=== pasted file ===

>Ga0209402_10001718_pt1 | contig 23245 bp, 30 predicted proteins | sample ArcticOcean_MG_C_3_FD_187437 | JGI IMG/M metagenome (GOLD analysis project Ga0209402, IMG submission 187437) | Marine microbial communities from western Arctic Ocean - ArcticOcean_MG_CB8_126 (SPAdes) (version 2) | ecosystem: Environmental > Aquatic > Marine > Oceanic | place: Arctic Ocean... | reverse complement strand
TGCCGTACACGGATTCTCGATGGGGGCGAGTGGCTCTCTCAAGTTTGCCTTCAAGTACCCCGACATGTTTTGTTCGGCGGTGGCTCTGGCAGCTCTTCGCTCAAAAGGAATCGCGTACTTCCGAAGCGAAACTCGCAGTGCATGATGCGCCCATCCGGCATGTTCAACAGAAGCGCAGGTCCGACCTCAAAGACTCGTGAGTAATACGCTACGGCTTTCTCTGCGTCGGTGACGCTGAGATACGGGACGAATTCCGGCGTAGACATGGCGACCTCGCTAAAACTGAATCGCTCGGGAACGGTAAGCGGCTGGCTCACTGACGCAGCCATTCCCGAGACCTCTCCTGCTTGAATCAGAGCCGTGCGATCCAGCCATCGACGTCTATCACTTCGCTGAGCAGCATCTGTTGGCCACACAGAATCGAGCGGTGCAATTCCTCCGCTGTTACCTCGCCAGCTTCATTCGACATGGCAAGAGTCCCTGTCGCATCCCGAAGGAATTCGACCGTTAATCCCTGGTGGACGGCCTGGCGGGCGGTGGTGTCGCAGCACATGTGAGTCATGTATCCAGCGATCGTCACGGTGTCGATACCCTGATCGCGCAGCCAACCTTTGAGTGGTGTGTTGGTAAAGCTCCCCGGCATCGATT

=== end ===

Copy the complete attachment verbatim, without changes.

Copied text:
>Ga0209402_10001718_pt1 | contig 23245 bp, 30 predicted proteins | sample ArcticOcean_MG_C_3_FD_187437 | JGI IMG/M metagenome (GOLD analysis project Ga0209402, IMG submission 187437) | Marine microbial communities from western Arctic Ocean - ArcticOcean_MG_CB8_126 (SPAdes) (version 2) | ecosystem: Environmental > Aquatic > Marine > Oceanic | place: Arctic Ocean... | reverse complement strand
TGCCGTACACGGATTCTCGATGGGGGCGAGTGGCTCTCTCAAGTTTGCCTTCAAGTACCCCGACATGTTTTGTTCGGCGGTGGCTCTGGCAGCTCTTCGCTCAAAAGGAATCGCGTACTTCCGAAGCGAAACTCGCAGTGCATGATGCGCCCATCCGGCATGTTCAACAGAAGCGCAGGTCCGACCTCAAAGACTCGTGAGTAATACGCTACGGCTTTCTCTGCGTCGGTGACGCTGAGATACGGGACGAATTCCGGCGTAGACATGGCGACCTCGCTAAAACTGAATCGCTCGGGAACGGTAAGCGGCTGGCTCACTGACGCAGCCATTCCCGAGACCTCTCCTGCTTGAATCAGAGCCGTGCGATCCAGCCATCGACGTCTATCACTTCGCTGAGCAGCATCTGTTGGCCACACAGAATCGAGCGGTGCAATTCCTCCGCTGTTACCTCGCCAGCTTCATTCGACATGGCAAGAGTCCCTGTCGCATCCCGAAGGAATTCGACCGTTAATCCCTGGTGGACGGCCTGGCGGGCGGTGGTGTCGCAGCACATGTGAGTCATGTATCCAGCGATCGTCACGGTGTCGATACCCTGATCGCGCAGCCAACCTTTGAGTGGTGTGTTGGTAAAGCTCCCCGGCATCGATT